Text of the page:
Weezer’s Twelfth Studio Underwhelms Audience


From left to right: Brian Bell, Rivers Cuomo and Scott Shriner Rock out at a show. Drummer Pat Wilson is not featured.

Jack McNabb, Writer

After quickly becoming one of the world’s premier rock bands in the early to mid 90s, Weezer is still pumping out music to this day.

Weezer’s Teal Album features covers of classics such as A-ha’s “Take On Me,” Tears For Fears’ “Everybody Wants to Rule the World,” and TLC’s “No Scrubs.” The Teal Album also features their chart topping cover of Toto’s “Africa” which was released in May of 2018. The cover was requested by a fan on Twitter. After catching the attention of the band, Rivers Cuomo, lead singer, began to drop hints as to the possible Toto cover and cover album, playing many of the tunes featured on Teal at solo acoustic shows.

Covers are typically hit or miss. Bands that pull off covers well pay homage to the original while at the same time, inserting their own musical flare on the updated tracks. Weezer accomplishes this on their Teal Album. Each song was different in some form or another from their original. Known for their heavy distorted power chords, Weezer utilizes the perfect blend of original sounds of the songs featured and their own sound featured on their own past albums. This keeps their covers interesting and playable time and time again.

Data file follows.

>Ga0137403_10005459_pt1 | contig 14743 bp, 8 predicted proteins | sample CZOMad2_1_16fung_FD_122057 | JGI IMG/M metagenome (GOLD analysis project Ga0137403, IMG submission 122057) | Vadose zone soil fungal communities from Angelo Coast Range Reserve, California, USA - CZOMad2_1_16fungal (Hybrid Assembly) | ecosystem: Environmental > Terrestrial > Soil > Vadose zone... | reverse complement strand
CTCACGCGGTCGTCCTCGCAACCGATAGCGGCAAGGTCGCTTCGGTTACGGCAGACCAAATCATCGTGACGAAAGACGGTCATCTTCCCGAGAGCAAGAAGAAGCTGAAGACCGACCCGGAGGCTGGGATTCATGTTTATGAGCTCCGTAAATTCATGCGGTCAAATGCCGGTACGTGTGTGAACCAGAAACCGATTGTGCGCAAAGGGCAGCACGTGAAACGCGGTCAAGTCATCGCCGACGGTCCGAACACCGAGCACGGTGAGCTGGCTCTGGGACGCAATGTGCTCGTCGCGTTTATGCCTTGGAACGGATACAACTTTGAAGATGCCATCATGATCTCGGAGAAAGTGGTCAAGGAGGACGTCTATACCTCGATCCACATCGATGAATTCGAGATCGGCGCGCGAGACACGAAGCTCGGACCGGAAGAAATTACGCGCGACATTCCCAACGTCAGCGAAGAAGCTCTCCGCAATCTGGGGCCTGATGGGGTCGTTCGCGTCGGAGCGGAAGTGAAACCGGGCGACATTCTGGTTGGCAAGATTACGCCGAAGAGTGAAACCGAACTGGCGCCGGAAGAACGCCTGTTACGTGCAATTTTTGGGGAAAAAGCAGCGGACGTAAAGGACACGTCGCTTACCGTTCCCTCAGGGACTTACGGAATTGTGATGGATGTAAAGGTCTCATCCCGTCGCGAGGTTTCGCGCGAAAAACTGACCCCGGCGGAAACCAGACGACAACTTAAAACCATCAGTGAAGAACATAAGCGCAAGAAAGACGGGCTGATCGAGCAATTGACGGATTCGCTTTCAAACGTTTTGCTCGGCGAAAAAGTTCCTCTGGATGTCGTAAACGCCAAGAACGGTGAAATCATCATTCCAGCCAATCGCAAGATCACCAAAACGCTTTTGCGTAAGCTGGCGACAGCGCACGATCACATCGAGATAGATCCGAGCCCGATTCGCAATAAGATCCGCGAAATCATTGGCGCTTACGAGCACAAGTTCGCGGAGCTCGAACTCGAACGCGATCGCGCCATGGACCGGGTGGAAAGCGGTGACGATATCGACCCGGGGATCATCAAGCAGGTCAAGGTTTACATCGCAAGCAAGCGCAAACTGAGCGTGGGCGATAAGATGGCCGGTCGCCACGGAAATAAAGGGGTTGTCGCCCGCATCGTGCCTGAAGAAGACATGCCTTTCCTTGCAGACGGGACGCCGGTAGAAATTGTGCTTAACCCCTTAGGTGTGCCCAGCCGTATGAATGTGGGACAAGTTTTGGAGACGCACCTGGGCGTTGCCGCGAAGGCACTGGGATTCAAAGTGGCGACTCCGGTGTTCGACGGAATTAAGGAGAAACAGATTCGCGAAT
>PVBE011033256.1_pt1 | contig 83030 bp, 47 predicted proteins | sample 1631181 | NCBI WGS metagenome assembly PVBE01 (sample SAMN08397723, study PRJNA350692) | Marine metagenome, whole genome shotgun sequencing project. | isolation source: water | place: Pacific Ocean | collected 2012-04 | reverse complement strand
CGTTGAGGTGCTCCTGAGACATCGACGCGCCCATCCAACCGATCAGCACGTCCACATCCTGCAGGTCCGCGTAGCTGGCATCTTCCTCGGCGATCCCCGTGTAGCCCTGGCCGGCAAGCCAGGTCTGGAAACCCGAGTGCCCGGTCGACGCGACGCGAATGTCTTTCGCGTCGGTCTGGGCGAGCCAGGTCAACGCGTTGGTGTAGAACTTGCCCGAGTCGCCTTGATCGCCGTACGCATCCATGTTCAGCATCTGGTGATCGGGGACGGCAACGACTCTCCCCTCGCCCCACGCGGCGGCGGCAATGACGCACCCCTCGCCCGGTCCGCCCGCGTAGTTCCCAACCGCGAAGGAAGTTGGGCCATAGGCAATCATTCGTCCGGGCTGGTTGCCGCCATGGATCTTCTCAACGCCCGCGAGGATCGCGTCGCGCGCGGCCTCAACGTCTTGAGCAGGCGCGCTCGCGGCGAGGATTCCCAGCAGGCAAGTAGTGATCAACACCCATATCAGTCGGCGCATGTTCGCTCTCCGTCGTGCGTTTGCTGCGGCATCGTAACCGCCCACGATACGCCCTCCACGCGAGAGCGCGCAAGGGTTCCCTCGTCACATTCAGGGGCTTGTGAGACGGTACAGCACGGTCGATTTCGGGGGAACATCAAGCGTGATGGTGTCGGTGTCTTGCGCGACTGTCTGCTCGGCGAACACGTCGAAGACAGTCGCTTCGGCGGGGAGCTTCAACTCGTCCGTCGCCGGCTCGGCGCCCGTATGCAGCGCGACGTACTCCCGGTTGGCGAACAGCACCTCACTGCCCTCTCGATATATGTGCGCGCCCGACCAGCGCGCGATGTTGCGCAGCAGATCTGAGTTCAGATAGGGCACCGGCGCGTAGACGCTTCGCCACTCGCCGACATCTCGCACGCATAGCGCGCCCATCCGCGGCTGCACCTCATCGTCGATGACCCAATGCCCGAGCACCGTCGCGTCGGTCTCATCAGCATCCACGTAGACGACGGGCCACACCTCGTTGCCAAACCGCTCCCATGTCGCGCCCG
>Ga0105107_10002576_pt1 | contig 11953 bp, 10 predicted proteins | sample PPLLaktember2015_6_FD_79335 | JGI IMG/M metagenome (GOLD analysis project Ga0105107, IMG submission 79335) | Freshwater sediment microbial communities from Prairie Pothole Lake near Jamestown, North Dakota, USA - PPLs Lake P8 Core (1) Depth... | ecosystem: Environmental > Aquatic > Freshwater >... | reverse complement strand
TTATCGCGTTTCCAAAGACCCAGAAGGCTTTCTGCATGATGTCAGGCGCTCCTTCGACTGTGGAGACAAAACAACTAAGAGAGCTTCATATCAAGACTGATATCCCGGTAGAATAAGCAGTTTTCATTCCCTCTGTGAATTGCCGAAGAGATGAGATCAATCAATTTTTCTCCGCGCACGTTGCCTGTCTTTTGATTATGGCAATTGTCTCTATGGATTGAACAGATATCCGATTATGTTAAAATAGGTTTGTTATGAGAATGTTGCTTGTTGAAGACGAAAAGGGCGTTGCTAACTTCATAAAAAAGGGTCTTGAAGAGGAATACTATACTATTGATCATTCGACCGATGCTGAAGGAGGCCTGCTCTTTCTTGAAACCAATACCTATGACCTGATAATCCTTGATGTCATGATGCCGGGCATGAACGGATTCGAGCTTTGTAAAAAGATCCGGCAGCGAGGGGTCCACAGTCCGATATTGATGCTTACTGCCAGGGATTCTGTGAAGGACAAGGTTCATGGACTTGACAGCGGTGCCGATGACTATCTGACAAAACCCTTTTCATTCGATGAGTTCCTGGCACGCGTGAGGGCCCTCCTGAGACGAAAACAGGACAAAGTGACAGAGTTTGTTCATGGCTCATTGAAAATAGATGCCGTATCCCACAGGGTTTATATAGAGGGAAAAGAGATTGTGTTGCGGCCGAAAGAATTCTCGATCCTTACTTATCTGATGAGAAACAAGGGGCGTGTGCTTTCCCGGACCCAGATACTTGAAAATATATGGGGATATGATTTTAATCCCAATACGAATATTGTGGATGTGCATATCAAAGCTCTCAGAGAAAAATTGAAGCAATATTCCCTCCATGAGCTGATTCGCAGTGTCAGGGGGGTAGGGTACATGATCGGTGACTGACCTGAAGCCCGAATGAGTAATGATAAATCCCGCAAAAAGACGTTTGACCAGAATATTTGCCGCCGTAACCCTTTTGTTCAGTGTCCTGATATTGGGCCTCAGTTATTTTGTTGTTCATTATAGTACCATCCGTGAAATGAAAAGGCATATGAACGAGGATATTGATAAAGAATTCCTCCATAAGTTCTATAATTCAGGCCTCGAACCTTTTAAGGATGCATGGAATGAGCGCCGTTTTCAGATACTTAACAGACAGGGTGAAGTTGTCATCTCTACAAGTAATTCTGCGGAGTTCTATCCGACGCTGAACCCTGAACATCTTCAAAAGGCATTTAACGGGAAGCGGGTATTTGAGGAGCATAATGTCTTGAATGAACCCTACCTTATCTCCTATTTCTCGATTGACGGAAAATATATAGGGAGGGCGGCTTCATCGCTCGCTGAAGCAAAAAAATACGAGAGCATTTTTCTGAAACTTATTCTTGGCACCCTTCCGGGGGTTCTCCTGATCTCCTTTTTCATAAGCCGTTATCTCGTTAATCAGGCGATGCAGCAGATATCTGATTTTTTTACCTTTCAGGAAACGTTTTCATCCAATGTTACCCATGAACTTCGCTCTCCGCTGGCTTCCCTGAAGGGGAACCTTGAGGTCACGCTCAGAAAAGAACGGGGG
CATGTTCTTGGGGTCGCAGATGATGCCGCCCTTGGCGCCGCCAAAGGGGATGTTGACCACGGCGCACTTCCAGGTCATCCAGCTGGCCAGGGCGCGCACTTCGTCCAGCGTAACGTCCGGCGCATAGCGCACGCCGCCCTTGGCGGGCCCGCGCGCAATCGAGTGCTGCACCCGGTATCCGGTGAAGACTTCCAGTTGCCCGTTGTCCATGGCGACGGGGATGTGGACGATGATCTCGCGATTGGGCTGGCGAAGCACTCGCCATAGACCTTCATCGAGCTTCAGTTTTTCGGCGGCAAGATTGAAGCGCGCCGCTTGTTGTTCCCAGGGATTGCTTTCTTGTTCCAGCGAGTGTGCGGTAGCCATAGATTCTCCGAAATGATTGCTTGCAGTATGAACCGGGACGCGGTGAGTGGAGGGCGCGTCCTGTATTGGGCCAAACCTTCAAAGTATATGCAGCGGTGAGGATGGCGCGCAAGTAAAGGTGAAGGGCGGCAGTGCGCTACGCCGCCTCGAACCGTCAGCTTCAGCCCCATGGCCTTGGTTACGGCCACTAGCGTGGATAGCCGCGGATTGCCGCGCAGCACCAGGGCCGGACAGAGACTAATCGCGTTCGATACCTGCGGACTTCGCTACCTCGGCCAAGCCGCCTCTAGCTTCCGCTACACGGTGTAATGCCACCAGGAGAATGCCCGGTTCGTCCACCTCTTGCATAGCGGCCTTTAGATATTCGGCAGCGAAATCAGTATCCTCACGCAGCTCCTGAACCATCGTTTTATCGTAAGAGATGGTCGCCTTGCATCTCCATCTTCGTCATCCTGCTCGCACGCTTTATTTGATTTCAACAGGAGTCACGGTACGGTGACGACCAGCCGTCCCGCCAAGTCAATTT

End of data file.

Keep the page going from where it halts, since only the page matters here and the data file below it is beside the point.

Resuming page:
Some tracks are simply bland and not very different from their original counterparts. The album closer “Stand By Me” by Ben E. King and Black Sabbath’s “Paranoid” are just rip offs of their originals.

Some people write this album off as a comedic fail of an album from Weezer. And while Weezer has released their fair share of “bad” albums, this is a solid album. Hopefully, Weezer can release similar sounding music in the future.